Sam Pride

Easily implement Asynchronous Programming in your WinForm Apps - The BackgroundWorker component

Discussion created by Sam Pride on Apr 2, 2009
Latest reply on Apr 8, 2009 by Sam Pride

 

I’m sure we’ve all encountered issues with the UI becoming unresponsive whilst an intensive or long-running method is executing. As the method is running on the UI thread, the UI will not respond to updates (such as repainting, moving, on click events) until your method stops blocking. For seasoned application developers such as ourselves, we know not to panic; everything will respond in due course and we’ll happily wait until it does (it’s a great time to refill that cup of coffee). Users on the other hand are often much more impatient and expect better behaviour from their apps.

The solution appears simple; execute the method on a different thread so the UI can respond to user input. Whilst this should be fairly easy to implement for most .Net developers, it does introduce more complexity to your application and it is not always a trivial matter to implement in existing code. Furthermore, providing feedback to the UI is not as straight forward as it was with a single-threaded model; you need to contend with locking and synchronising objects and somehow force the UI to update each time. Most of the time, this is considered too much work for too little results (a “nice to have”) when the application or tool is essentially a throw-away app.

I found myself in the same situation just recently; I was developing a single-use application that would take some time to execute a single method. I was happy to let this run for some time but knew the customer who would use the tool would get impatient, close it down, keep trying and ultimately keep bugging me about it being “broken”. The best solution would be to implement a progress bar or other visual indicator that the application was still working. As mentioned previously, incrementing a progress bar during each iteration of the main loop would not be sufficient because the progress bar would not always update until the method returned. Refactoring the code and making it more APM-friendly was too much work for a throw-away app, so I decided to use the BackgroundWorker component.

BackgroundWorker

 The BackgroundWorker component greatly simplifies programming threads and with a few simple changes to your code, it is quite straight forward to implement in existing WinForms. The BackgroundWorker class is a member of the System.ComponentModel namespace and can be added at design time (from the Toolbox->Components) or instantiated in code. To explain its ease of use, we’ll create a simple program that simulates some intensive/long running code and then we will modify our example to leverage the BackgroundWorker.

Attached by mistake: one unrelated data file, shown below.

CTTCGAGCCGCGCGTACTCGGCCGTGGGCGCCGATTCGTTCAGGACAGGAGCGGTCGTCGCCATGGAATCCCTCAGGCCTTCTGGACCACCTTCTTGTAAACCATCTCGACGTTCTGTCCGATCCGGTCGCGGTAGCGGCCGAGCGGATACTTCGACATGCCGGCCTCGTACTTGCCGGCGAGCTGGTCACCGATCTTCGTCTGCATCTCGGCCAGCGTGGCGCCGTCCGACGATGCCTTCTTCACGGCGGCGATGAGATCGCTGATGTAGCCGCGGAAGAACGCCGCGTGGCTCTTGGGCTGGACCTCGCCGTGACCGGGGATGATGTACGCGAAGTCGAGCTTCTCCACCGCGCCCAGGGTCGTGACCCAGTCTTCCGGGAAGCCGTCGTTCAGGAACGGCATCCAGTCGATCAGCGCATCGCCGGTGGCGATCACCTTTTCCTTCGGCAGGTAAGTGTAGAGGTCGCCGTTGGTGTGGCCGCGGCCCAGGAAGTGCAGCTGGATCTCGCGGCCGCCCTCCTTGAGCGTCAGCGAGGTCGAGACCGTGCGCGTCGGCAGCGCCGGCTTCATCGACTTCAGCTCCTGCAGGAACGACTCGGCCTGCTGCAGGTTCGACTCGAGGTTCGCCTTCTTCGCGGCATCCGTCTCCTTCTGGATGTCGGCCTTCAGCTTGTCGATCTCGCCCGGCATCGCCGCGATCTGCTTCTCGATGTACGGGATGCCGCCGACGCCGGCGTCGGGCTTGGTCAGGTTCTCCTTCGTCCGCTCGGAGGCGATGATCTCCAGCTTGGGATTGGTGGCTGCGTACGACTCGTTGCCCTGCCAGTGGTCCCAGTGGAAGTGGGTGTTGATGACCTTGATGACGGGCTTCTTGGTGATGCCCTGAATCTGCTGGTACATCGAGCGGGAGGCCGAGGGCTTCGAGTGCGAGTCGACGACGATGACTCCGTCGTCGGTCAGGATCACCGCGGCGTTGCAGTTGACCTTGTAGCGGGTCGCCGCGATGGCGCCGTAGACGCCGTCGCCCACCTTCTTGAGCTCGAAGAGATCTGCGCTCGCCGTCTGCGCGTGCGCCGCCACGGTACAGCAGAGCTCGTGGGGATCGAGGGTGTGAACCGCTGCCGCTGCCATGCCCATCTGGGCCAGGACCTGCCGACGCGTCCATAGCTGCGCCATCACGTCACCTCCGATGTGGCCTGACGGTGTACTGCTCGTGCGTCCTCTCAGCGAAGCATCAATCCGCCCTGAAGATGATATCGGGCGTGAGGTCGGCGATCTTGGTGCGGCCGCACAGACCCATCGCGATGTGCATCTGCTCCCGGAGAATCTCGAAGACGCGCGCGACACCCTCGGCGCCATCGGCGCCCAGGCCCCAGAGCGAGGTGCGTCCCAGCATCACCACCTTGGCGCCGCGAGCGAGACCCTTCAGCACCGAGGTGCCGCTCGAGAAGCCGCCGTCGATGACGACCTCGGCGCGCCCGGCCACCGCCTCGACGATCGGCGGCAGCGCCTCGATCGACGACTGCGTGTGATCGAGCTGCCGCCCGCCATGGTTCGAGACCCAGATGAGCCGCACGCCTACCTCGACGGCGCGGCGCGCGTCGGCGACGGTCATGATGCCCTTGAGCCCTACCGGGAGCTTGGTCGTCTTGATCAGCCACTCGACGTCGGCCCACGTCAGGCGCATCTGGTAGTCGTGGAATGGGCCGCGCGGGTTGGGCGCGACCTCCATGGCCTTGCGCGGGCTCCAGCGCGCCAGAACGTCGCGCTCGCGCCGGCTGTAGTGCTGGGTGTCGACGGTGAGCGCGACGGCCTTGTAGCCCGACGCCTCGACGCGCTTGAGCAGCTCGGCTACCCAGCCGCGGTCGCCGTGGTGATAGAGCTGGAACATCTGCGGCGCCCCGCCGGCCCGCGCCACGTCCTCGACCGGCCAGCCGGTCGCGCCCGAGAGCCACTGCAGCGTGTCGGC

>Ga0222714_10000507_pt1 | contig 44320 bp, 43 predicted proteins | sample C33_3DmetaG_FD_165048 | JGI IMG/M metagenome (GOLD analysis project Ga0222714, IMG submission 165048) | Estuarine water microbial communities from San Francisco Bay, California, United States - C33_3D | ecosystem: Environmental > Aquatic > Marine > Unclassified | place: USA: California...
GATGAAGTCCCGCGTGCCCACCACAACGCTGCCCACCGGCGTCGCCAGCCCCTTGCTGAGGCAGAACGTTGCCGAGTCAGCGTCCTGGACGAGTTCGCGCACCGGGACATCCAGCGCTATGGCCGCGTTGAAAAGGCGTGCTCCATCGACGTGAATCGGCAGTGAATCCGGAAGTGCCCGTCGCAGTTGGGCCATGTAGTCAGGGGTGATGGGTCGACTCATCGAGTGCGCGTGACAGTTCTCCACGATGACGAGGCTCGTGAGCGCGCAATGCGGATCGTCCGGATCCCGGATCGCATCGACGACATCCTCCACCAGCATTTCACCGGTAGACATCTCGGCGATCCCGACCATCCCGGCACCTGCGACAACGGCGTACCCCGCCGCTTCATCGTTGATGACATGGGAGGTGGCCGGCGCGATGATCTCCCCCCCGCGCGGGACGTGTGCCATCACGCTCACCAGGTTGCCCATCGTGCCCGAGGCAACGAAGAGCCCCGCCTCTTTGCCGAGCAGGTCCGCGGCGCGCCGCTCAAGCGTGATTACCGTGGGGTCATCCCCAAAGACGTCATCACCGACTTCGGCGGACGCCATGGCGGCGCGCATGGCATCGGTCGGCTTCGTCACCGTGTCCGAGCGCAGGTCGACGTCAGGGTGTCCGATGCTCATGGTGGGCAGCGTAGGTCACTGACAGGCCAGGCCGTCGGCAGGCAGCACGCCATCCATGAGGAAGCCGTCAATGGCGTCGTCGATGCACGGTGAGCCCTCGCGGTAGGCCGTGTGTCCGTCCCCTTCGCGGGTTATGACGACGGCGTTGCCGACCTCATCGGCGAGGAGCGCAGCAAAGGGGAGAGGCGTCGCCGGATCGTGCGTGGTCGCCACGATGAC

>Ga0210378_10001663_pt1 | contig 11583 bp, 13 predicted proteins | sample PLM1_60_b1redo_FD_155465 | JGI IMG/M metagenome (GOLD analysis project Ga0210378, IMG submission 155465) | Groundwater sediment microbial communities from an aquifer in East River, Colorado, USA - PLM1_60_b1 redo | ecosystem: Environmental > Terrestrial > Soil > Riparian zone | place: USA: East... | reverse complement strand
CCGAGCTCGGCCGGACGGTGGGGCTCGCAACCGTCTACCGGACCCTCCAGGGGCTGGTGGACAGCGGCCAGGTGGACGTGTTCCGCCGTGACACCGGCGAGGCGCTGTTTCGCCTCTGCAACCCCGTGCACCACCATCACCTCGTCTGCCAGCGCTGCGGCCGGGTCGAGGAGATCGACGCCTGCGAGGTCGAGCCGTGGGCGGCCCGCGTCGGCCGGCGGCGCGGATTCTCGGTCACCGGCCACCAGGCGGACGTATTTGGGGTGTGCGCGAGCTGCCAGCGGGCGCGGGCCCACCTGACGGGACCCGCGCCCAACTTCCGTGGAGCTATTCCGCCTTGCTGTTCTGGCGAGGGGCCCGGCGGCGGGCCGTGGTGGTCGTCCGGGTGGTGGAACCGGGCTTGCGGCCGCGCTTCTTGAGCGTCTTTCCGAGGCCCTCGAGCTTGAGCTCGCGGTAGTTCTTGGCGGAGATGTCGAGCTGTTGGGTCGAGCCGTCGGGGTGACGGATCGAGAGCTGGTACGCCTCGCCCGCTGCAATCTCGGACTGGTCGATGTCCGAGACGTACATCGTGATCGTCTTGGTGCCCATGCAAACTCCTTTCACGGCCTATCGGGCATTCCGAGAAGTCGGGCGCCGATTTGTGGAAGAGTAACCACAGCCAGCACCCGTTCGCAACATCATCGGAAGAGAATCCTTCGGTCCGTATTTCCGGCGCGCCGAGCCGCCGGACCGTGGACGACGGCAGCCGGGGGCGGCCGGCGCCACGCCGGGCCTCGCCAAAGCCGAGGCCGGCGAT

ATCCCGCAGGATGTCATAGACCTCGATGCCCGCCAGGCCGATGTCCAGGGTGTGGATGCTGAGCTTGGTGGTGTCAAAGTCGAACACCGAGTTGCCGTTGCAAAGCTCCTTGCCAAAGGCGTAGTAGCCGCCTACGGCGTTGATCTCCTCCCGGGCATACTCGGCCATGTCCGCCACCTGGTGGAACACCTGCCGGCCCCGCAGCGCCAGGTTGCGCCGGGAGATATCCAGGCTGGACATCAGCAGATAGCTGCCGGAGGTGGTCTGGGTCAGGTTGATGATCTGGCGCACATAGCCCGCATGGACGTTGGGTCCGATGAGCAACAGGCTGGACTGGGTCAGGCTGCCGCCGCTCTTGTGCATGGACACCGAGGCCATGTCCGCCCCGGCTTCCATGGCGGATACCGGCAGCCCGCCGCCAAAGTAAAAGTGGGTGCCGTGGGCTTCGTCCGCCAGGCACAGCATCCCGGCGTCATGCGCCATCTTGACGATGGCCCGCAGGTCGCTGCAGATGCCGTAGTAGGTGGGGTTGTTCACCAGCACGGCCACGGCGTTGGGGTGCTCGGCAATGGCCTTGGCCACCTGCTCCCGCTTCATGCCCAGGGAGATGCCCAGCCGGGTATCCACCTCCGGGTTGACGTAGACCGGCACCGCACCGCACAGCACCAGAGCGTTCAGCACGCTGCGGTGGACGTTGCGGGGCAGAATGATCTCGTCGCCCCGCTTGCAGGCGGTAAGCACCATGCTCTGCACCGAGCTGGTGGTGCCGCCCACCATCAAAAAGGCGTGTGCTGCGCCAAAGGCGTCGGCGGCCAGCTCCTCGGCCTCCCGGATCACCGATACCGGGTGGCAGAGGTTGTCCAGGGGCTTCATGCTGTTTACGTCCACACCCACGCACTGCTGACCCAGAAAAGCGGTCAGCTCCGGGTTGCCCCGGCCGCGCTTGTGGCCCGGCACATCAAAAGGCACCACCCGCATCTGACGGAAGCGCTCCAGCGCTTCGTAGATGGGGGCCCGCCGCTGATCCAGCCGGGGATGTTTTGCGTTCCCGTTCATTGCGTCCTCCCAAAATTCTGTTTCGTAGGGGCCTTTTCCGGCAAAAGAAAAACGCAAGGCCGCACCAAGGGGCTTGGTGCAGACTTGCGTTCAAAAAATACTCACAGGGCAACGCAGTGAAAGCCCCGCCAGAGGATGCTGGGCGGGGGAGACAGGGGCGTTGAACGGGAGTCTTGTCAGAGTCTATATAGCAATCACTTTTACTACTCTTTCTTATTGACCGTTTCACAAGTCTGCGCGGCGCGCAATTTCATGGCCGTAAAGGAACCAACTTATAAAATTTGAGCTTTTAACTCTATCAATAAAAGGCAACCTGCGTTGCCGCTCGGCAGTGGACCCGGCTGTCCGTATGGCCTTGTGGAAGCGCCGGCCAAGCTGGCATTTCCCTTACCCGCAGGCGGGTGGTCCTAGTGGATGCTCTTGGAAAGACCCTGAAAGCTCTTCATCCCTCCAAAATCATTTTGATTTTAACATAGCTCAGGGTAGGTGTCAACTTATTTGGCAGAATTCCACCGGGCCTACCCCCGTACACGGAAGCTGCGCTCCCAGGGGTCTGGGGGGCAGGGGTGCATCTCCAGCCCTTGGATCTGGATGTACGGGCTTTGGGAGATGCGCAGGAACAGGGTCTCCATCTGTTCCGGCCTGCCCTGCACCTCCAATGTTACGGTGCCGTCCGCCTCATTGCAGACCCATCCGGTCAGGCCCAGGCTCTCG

1.       Create a new .Net Windows application (I’ll use C#, but you can easily use VB.net if you wish). Ensure the .Net version is 2.0 or higher.

2.       On the main form, add the following items to the form:
From Layout
3.       Add a Using (imports for those VB dudes out there) statement for the System.Threading namespace (this is not needed for the BackgroundWorker, it’s needed for our sleep statement).

4.       Create a new method called IntensiveOperation() as follows:

protected double IntensiveOperation(int numIterations, int pausePerIteration)
        {
            DateTime dtPerformanceIndicator = DateTime.Now; //Used to record how long this operation took to execute.

            for (int i = 0; i < numIterations; i++)
            {
                //Simulate some intensive code
                Thread.Sleep(pausePerIteration);

                //Update the UI to give the user some feedback
                progressBar1.Value = 100 * i / numIterations; //Percentage complete

            }

            //Work out how long has passed since we first called this method.
            TimeSpan totalTime = DateTime.Now.Subtract(dtPerformanceIndicator);

            return totalTime.TotalMilliseconds;
        }


5.       Compile your project, fix any mistakes and run your code. For starters, try setting the number of iterations to 1000 and the pause per iteration to 100. Click the Go button. This should take 100 seconds (or thereabouts) to execute.

Whilst the application is running, you may notice the progress bar updating as expected. This will not always be the case. To test this out, try moving the window. You should notice that the bar stops updating and the application possibly stops responding. Rest assured that the code is still executing in the background, but the UI is not getting a chance to redraw and update.

Try increasing the two values and see how poorly the interface behaves. Implementing an asynchronous model will resolve this. We’ll now modify our example to use the BackgroundWorker component to achieve this.

6.       Stop your project and return to the Main form’s design View. Add another button:
Form Layout

7.       From the Toolbox, drag a BackgroundWorker component from the Component section onto the form surface. This will add the component to the form (and appear in the ‘gutter’ of the design surface).

8.       Select the backgroundWorker1 component on the design surface and, from the properties window, set “WorkerReportsProgress” to true.

9.       Click on the Lightning icon and implement all three events (DoWork, ProgressChanged,RunWorkerCompleted). The DoWork method will contain the actual processing/work we do. ProgressChanged will be fired whenever the BackgroundWorker has indicated that it has done ‘some’ work. Finally, the RunWorkerCompleted is called whenever the worker has completed (successful or otherwise).

10.   Implement the btnGoAsync’s onclick event handler. This method will setup the form (disabling UI elements that we don’t want the user to modify) and then get the BackgroundWorker working.

The first thing to consider is calling backgroundWorker1.RunWorkerAsync() only allows one or no parameters. We have two variables that define the work we are doing, so we need to decide how we get this information to the method that does all the work for us.